Wakayama prefectural police on April 28 arrested a 25-year-old woman on suspicion of murdering her much older wealthy husband who had described himself as the “Don Juan of Kishu” for his sexual escapades.

Police accused the suspect, Saki Sudo, who lives in Tokyo’s Shinagawa Ward, of killing Kosuke Nozaki, 77, by force-feeding him stimulant drugs three years ago.

Sudo had said she found Nozaki unconscious on the second floor of his home in Tanabe, Wakayama Prefecture, on the evening of May 24, 2018. A female housekeeper applied cardiac massage, but Nozaki was later pronounced dead.

An autopsy revealed a lethal dose of ingredients from a stimulant drug in Nozaki’s blood and stomach, leading police to conclude he died from acute poisoning of a stimulant drug.

Police in June 2018 searched Nozaki’s home and office as well as Sudo’s second house in Tokyo.

Investigators also dug up the garden at Nozaki’s home to retrieve the body of his dog, which died 18 days before the owner’s death, to determine the cause of death of the pet.

Police said Sudo, who had obtained stimulant drugs, was alone with Nozaki at dinner on the day he died.

There was no reason for or signs that Nozaki willingly took such a large amount of drugs, police said. Because there were no needle marks on his arms, police suspect the drugs were taken orally.

According to police, Sudo reverted to her family name in February this year.

It was not clear if investigators uncovered new evidence that prompted them to arrest Sudo. But word about her approaching arrest created a media frenzy.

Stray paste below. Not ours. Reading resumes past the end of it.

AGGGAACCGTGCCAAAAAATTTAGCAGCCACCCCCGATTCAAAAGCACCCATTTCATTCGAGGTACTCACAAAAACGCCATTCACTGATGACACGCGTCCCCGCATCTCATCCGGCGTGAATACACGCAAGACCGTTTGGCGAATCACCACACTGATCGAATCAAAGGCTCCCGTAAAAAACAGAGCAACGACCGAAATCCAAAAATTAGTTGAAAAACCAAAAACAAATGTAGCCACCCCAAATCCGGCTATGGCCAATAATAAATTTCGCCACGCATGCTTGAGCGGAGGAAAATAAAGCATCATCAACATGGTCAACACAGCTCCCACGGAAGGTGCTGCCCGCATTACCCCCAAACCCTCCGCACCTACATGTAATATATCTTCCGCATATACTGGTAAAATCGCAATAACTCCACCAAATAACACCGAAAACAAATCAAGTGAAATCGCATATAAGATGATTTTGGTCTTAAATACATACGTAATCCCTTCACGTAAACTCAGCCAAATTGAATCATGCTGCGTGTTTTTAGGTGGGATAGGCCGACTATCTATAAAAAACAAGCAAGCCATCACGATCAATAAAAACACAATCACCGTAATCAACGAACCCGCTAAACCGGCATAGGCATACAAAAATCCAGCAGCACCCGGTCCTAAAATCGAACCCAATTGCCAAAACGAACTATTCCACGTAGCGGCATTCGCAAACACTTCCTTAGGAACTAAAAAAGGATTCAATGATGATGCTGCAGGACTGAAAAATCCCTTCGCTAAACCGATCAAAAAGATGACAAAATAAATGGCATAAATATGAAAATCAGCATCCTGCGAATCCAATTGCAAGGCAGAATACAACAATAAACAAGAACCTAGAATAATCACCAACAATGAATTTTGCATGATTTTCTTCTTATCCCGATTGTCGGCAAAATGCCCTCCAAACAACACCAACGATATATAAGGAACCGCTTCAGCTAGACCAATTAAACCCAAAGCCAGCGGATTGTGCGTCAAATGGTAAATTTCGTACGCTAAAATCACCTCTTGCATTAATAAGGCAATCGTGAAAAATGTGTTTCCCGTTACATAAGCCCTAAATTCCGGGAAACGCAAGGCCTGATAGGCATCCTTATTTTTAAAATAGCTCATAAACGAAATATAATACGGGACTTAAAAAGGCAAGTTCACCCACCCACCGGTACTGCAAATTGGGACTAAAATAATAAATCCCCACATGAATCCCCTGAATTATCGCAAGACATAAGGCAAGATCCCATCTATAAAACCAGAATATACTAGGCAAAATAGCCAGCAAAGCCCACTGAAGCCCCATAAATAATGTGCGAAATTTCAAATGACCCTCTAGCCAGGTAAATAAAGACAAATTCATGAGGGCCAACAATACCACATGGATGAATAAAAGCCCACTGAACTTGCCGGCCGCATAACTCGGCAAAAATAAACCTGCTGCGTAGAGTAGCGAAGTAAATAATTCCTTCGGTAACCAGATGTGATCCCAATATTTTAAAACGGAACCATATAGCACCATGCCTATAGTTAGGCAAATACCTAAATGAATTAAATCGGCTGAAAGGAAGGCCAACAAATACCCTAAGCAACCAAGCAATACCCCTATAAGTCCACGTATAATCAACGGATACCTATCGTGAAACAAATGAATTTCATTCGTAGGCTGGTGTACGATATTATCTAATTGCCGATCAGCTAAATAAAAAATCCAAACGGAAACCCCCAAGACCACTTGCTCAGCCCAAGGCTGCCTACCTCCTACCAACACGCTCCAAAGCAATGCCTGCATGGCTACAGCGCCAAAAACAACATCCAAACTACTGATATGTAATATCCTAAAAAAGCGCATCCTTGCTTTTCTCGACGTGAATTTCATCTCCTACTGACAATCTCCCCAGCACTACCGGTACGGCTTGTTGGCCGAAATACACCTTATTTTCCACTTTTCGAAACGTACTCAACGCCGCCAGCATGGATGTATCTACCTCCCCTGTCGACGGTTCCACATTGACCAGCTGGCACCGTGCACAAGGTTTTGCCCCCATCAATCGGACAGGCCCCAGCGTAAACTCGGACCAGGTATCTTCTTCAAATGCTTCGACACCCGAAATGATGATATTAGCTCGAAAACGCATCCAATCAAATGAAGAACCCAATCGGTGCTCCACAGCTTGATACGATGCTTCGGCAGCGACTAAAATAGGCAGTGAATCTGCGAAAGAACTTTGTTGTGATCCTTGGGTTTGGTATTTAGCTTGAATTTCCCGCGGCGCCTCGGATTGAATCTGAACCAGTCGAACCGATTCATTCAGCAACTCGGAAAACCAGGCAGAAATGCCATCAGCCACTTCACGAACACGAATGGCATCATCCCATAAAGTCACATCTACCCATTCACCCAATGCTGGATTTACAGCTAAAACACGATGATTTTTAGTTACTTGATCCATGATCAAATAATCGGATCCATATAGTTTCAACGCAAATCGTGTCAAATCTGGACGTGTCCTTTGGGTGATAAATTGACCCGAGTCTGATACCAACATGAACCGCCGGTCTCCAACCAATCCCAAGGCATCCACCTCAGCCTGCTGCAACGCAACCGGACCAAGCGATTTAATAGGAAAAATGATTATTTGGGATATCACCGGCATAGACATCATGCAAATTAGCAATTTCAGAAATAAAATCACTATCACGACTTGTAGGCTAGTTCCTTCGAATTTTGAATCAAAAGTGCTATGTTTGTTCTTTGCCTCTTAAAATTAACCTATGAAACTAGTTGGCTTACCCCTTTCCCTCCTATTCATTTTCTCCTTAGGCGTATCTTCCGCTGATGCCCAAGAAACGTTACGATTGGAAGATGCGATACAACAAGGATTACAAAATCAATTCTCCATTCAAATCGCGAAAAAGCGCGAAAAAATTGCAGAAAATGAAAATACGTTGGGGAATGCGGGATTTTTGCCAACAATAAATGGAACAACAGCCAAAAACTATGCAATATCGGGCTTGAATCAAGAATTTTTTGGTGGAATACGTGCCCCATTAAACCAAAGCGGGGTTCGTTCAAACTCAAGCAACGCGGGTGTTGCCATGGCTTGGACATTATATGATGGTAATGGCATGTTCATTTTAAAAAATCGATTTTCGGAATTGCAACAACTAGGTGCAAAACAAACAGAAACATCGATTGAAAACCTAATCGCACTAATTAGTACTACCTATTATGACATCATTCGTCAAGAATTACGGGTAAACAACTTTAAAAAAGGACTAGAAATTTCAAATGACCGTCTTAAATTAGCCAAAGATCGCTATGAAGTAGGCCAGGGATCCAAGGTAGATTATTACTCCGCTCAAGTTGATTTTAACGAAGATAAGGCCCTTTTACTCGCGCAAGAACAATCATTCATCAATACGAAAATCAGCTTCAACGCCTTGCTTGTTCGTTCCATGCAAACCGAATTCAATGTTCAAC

At 5:35 a.m. on April 28, a white van carrying Sudo in the back seat drove past a throng of reporters and photographers from a high-rise apartment where she lives.

She was flown from Tokyo’s Haneda International Airport at 8:45 a.m. to Nanki-Shirahama Airport in Wakayama Prefecture. A van then took her to the Tanabe Police Station.

Sudo was also arrested on suspicion of violating the Stimulants Control Law.

Nozaki became well known after he published a memoir, titled “Don Juan of Kishu,” in 2016. Kishu was a domain name for what is now Wakayama Prefecture.

The subtitle of the book reads, “The man who spent 3 billion yen on 4,000 beautiful women.”

And his quote on the cover says, “I became rich only to sleep with attractive women.”

According to the book, Nozaki was born in Tanabe. After graduating from junior high school, he became involved in money lending business and real estate.

He published a sequel to his memoir in April 2018, in which he revealed that he had married Sudo, a woman 55 years his junior, in February that year. It was his third marriage.

According to the Tanabe city government, Nozaki’s assets were worth about 1.3 billion yen ($11.9 million), including savings and negotiable securities. In addition, Nozaki owned unappraised land, buildings and paintings, the city said.

After his death, his “will” became known, saying he wanted to donate his entire fortune to Tanabe city. The city government started the process of receiving the wealth.

But some of Nozaki’s relatives claimed the will was invalid and filed a lawsuit against a lawyer, the executor of the will, at the Wakayama District Court.